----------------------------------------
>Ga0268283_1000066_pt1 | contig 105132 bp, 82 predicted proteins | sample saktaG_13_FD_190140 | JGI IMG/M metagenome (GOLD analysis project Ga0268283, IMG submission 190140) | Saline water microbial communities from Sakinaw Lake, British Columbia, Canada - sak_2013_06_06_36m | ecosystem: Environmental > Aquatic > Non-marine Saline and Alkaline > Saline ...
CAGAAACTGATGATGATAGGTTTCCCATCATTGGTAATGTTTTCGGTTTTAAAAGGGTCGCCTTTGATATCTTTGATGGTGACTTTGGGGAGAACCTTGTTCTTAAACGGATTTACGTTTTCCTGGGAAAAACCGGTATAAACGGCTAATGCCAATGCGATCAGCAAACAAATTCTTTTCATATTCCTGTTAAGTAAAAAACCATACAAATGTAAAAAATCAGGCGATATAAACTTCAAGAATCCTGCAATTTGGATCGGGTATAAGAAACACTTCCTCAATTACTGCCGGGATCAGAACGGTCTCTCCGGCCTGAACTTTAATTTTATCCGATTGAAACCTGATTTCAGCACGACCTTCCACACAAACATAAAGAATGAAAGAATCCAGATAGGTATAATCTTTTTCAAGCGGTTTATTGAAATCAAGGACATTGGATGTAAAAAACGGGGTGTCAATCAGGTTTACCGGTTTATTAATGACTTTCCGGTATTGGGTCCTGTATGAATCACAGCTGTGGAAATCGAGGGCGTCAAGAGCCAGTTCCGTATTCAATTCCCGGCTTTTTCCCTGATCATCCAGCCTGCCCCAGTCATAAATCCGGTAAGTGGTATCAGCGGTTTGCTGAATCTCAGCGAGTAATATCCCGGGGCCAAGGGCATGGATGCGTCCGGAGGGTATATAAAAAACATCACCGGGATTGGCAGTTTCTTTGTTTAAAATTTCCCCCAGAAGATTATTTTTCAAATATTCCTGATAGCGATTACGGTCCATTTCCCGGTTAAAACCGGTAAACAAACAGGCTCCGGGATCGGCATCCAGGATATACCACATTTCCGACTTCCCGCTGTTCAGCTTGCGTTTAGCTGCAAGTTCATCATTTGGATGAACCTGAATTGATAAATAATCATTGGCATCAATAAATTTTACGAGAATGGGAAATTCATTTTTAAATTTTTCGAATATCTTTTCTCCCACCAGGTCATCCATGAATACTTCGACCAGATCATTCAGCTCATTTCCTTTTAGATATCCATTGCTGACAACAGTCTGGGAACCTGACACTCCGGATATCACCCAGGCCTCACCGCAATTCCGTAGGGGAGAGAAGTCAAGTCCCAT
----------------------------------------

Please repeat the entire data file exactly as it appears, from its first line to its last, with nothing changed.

>Ga0268283_1000066_pt1 | contig 105132 bp, 82 predicted proteins | sample saktaG_13_FD_190140 | JGI IMG/M metagenome (GOLD analysis project Ga0268283, IMG submission 190140) | Saline water microbial communities from Sakinaw Lake, British Columbia, Canada - sak_2013_06_06_36m | ecosystem: Environmental > Aquatic > Non-marine Saline and Alkaline > Saline ...
CAGAAACTGATGATGATAGGTTTCCCATCATTGGTAATGTTTTCGGTTTTAAAAGGGTCGCCTTTGATATCTTTGATGGTGACTTTGGGGAGAACCTTGTTCTTAAACGGATTTACGTTTTCCTGGGAAAAACCGGTATAAACGGCTAATGCCAATGCGATCAGCAAACAAATTCTTTTCATATTCCTGTTAAGTAAAAAACCATACAAATGTAAAAAATCAGGCGATATAAACTTCAAGAATCCTGCAATTTGGATCGGGTATAAGAAACACTTCCTCAATTACTGCCGGGATCAGAACGGTCTCTCCGGCCTGAACTTTAATTTTATCCGATTGAAACCTGATTTCAGCACGACCTTCCACACAAACATAAAGAATGAAAGAATCCAGATAGGTATAATCTTTTTCAAGCGGTTTATTGAAATCAAGGACATTGGATGTAAAAAACGGGGTGTCAATCAGGTTTACCGGTTTATTAATGACTTTCCGGTATTGGGTCCTGTATGAATCACAGCTGTGGAAATCGAGGGCGTCAAGAGCCAGTTCCGTATTCAATTCCCGGCTTTTTCCCTGATCATCCAGCCTGCCCCAGTCATAAATCCGGTAAGTGGTATCAGCGGTTTGCTGAATCTCAGCGAGTAATATCCCGGGGCCAAGGGCATGGATGCGTCCGGAGGGTATATAAAAAACATCACCGGGATTGGCAGTTTCTTTGTTTAAAATTTCCCCCAGAAGATTATTTTTCAAATATTCCTGATAGCGATTACGGTCCATTTCCCGGTTAAAACCGGTAAACAAACAGGCTCCGGGATCGGCATCCAGGATATACCACATTTCCGACTTCCCGCTGTTCAGCTTGCGTTTAGCTGCAAGTTCATCATTTGGATGAACCTGAATTGATAAATAATCATTGGCATCAATAAATTTTACGAGAATGGGAAATTCATTTTTAAATTTTTCGAATATCTTTTCTCCCACCAGGTCATCCATGAATACTTCGACCAGATCATTCAGCTCATTTCCTTTTAGATATCCATTGCTGACAACAGTCTGGGAACCTGACACTCCGGATATCACCCAGGCCTCACCGCAATTCCGTAGGGGAGAGAAGTCAAGTCCCAT